When you are spending time, effort and money renovating a garden, it isn’t always simply for you and your friends to enjoy the space. Designing your garden in the correct way means that you will encourage wildlife into your garden, allowing them to enjoy it, which could mean that you enjoy it even more. What is more, if you make an effort to attract a wide variety of wildlife, you could actually be helping nature. In encouraging animals from minibeasts to birds you are providing for the whole food chain, without spending money on expensive supplements. Here are some of the best ways of encouraging a variety of wildlife into your garden.
A medium sized pile of undisturbed logs in a dark, damp corner of the garden is a great way of attracting a wide variety of insects. The less you interrupt this area, the more the insects will thrive. In turn, an increase in insects will mean that the number of birds in your garden will also increase. The same outcome can also be achieved through making a pile of large rocks in a similar type of area.
Trees and Shrubs
Even if you have a smaller garden, trees and shrubs are still a method of encouraging wildlife there. Larger trees and shrubs will provide birds with a place to nest. However, even smaller of these plants, providing they bear fruit, will attract badgers, birds and even deer that will feed from them.
Whatever the size of the water feature in your garden, it will attract animals into your garden. Smaller features, such as bird baths, will provide drinking water and a place to bathe for birds. Larger areas, such as ponds will also serve these purposes, but will also attract a variety of amphibians into your outside space.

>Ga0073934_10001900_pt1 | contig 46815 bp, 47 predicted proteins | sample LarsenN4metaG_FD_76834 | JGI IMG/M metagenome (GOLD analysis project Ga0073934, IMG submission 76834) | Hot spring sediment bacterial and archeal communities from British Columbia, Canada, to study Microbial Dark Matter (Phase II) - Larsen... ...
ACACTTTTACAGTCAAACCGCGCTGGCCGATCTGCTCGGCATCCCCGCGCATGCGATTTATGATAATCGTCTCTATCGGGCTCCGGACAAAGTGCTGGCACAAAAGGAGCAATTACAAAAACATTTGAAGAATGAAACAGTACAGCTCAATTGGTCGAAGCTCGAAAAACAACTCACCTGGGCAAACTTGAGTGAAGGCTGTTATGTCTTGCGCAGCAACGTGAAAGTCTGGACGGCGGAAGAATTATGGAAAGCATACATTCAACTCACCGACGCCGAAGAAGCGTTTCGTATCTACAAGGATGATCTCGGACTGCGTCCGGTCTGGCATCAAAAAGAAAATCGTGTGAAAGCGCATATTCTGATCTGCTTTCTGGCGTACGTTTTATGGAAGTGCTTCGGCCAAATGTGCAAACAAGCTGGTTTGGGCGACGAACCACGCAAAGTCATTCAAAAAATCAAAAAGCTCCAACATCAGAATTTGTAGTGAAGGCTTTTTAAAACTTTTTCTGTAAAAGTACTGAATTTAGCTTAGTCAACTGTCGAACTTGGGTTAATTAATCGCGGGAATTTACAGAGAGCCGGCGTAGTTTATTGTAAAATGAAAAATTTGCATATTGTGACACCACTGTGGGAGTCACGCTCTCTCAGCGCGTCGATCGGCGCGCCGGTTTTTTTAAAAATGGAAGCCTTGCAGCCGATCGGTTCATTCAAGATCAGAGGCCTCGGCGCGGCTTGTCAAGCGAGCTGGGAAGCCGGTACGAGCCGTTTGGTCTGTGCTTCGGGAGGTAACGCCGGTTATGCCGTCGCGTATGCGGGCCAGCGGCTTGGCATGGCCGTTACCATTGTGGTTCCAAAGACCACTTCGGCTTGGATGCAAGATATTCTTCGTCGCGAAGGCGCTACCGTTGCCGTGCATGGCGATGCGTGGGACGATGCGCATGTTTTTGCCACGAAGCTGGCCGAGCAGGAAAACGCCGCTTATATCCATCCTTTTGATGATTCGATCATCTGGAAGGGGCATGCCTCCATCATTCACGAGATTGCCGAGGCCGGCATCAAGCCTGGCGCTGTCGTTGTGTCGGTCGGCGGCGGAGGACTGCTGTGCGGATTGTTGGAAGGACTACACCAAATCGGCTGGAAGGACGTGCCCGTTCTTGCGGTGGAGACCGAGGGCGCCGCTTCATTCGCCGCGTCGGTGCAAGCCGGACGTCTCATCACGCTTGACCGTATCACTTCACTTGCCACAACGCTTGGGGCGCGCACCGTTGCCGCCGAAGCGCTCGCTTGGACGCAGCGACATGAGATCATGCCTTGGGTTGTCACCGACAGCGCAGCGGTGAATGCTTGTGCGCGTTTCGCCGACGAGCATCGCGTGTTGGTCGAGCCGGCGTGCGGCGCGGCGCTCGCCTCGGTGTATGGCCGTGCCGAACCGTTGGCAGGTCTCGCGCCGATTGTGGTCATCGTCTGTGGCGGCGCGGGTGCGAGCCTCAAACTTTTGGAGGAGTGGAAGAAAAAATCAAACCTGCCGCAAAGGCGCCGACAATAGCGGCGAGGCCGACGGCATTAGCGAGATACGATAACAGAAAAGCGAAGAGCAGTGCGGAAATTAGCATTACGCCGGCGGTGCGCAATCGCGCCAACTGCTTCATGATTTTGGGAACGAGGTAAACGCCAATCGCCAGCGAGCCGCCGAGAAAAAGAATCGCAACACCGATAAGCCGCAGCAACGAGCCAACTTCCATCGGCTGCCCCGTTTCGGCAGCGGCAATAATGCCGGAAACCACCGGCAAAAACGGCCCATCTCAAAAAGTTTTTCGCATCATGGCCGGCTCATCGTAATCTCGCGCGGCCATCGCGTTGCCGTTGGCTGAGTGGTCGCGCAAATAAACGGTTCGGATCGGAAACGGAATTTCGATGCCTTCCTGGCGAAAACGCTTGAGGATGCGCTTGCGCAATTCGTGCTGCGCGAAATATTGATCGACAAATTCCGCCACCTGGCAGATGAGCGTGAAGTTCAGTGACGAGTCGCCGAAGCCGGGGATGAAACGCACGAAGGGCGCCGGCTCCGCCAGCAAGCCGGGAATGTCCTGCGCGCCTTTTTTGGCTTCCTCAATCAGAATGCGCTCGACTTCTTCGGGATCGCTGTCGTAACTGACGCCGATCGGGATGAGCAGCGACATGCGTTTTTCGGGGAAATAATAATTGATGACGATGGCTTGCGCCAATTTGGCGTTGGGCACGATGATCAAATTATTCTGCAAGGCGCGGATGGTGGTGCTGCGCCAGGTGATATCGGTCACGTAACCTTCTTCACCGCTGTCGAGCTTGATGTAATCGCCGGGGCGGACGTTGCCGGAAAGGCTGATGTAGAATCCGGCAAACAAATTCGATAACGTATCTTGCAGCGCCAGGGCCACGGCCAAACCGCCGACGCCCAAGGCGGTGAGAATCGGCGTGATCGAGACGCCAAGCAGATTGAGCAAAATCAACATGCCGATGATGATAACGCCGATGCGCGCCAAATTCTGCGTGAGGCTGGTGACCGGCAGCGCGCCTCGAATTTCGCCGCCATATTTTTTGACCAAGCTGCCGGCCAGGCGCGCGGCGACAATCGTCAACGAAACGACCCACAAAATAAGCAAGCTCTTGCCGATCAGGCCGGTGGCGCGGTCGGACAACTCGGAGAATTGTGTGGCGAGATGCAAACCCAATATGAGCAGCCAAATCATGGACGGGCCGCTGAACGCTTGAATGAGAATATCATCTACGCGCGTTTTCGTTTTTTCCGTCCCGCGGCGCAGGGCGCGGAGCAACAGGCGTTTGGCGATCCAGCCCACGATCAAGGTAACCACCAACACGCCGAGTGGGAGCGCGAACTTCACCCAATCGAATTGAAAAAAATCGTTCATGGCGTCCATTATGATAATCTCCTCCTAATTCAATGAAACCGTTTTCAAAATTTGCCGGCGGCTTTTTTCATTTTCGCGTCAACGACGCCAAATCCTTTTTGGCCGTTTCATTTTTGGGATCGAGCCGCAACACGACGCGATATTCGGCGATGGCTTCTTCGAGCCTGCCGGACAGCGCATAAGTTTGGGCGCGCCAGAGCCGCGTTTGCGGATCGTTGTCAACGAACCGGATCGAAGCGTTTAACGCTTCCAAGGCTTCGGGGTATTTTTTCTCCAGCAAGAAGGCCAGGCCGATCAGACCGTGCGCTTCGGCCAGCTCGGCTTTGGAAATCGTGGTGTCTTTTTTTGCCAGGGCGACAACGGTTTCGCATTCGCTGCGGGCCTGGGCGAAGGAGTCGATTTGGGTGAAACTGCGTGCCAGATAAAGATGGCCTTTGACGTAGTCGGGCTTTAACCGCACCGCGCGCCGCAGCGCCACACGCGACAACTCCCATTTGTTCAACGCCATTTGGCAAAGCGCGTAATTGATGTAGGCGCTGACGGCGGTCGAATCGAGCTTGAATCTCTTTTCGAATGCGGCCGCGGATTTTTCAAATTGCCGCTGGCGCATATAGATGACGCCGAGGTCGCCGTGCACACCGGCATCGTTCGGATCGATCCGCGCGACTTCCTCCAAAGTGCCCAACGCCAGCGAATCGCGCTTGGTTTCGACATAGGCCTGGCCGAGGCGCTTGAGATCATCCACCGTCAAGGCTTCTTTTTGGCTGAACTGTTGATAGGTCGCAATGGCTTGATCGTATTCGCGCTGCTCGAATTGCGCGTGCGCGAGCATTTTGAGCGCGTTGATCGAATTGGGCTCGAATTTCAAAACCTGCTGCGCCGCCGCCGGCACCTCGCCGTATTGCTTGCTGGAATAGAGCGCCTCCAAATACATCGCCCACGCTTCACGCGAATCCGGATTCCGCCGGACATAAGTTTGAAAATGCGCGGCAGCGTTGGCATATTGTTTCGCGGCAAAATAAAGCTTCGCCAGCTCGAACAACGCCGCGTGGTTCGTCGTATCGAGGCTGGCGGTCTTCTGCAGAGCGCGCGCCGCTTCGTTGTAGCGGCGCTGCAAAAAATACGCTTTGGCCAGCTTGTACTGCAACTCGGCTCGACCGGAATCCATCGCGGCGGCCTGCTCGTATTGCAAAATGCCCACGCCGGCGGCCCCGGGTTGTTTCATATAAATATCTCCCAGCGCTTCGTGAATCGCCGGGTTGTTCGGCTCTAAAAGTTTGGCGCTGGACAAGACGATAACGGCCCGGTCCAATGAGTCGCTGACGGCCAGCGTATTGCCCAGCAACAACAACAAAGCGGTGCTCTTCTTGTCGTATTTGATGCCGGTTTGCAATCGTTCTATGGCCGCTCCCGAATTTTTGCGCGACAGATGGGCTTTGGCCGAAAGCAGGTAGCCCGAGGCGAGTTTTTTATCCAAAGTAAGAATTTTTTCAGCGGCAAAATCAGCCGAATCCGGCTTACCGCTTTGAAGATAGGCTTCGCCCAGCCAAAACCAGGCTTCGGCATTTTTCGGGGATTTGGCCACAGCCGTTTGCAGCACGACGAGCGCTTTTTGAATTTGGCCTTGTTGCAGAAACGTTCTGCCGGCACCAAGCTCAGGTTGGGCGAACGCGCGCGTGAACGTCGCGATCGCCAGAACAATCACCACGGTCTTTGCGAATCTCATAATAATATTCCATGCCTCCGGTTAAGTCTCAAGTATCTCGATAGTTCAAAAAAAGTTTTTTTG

Hedgerows will encourage smaller mammals to spend time in your garden, as they will provide shelter from larger predators. Hedgehogs, rabbits and mice are just some of the smaller animals that rely on hedgerows as a place of shelter.
Flowers are fantastic for attracting flying insects into the garden. You should really choose flowers that provide pollen and nectar for as much time of the year as possible, ideally from Spring through until mid-autumn. Ivy would make a particularly good choice as it is usually late to bloom and will provide pollen and nectar into early winter. You don’t have to worry about the plants being native to the UK, either. Insects are very rarely bothered about this. The main thing is to avoid too many flowers that are large with blowsy flowers as these often provide little or no pollen and nectar. This means that, while they may look pretty, they will do very little in the way of attracting wildlife.
Do you have any more tips on how to encourage a wide variety of wildlife into a garden? Share your tips in the comments!